By: Andrew Hilts, Christopher Parsons, and Jeffrey Knockel.
Cross posted at Open Effect.
Preface: Key Technical Findings
Fitness tracking devices monitor heartbeats, measure steps, sleep, and tie into a larger ecosystem of goal setting, diet tracking, and other health activities. Every Step You Fake investigates the privacy and security properties of eight popular wearable fitness tracking systems. We use a variety of technical, policy, and legal methods to understand what data is being collected by fitness tracking devices and their associated mobile applications, what data is sent to remote servers, how the data is secured, with whom it may be shared, and how it might be used by companies.
This research is led by Citizen Lab research partner Open Effect, with significant contributions from the Citizen Lab. The project is funded by the Office of the Privacy Commissioner of Canada’s Contributions Program.
Today, we are releasing two sections of the report so that consumers can know what companies are doing to secure their personal information. The two sections being released are the study background, and our technical methodology and findings.
Our key technical findings include:
- Seven out of eight fitness tracking devices emit persistent unique identifiers (Bluetooth Media Access Control address) that can expose their wearers to long-term tracking of their location when the device is not paired, and connected to, a mobile device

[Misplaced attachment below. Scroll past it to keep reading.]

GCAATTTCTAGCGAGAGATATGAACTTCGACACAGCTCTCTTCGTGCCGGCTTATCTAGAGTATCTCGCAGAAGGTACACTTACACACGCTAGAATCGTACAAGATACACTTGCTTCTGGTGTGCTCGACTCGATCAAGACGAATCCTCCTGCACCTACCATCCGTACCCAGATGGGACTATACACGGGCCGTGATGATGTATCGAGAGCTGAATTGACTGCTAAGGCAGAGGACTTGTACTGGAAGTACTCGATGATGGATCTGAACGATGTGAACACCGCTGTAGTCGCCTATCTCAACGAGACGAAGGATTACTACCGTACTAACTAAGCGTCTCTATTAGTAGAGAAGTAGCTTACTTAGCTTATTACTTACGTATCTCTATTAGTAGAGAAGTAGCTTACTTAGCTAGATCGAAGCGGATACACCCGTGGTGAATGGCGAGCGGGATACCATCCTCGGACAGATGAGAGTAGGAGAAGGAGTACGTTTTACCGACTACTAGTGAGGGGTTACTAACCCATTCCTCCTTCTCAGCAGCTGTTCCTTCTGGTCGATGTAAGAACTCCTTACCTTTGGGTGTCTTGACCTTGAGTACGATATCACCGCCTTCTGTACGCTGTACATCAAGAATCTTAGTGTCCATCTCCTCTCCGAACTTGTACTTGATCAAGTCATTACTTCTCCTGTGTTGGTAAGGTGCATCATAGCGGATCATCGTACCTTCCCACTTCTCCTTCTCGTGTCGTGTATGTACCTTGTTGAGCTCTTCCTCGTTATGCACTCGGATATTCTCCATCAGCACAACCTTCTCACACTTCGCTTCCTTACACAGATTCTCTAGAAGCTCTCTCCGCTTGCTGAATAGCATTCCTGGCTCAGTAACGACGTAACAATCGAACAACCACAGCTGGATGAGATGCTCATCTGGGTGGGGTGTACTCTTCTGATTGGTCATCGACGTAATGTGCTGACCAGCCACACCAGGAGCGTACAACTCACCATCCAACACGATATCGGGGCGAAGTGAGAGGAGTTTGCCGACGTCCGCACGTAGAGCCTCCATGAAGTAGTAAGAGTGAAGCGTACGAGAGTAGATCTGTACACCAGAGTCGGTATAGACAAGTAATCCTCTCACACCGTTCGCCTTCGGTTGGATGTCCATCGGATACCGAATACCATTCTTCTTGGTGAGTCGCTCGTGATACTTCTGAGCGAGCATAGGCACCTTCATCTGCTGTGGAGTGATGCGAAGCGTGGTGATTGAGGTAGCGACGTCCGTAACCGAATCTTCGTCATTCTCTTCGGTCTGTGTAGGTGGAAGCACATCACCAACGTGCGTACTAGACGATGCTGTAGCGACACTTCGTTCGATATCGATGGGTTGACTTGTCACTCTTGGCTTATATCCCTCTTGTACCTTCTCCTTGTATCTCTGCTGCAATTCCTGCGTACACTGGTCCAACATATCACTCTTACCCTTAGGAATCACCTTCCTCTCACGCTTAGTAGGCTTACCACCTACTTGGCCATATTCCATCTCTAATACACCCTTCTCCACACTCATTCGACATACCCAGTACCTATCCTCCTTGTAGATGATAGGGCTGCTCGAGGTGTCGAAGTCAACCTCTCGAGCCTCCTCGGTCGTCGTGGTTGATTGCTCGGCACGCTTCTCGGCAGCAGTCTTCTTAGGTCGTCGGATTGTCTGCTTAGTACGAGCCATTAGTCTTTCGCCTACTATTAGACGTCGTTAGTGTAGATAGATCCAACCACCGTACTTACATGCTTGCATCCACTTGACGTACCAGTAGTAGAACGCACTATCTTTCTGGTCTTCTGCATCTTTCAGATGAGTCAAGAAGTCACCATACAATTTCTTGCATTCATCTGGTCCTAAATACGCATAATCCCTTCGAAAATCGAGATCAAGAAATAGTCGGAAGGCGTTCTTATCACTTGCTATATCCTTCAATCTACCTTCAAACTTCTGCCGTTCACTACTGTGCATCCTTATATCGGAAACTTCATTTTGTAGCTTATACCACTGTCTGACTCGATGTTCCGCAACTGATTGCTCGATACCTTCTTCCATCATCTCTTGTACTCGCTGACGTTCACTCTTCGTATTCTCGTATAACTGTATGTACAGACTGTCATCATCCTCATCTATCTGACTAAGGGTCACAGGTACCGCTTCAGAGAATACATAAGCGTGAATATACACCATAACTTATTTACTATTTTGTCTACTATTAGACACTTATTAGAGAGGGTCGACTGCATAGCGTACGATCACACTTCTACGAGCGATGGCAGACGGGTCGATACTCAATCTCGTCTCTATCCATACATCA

- Jawbone and Withings applications can be exploited to create fake fitness band records. Such fake records call into question the reliability of that fitness tracker data use in court cases and insurance programs.
- The Garmin Connect applications (iPhone and Android) and Withings Health Mate (Android) application have security vulnerabilities that enable an unauthorized third-party to read, write, and delete user data
- Garmin Connect does not employ basic data transmission security practices for its iOS or Android applications and consequently exposes fitness information to surveillance or tampering
The researchers sought contact with the seven fitness tracker companies whose products exhibited security vulnerabilities; Apple was not contacted because researchers found no technical vulnerabilities in the Apple Watch using their methodology. Fitbit, Intel (Basis), and Mio responded and engaged the researchers in a dialogue. Fitbit further expressed interest in exploring the topic of implementing Bluetooth privacy features in its communications with the researchers.
Fitness data can provide detailed insights into people’s lives. It is used in an increasing number of areas such as insurance, corporate wellness, and courts of law. Consumers deserve to be better informed about fitness tracking systems’ privacy and security practices to help them determine whether or not they are comfortable with how their fitness data is being used.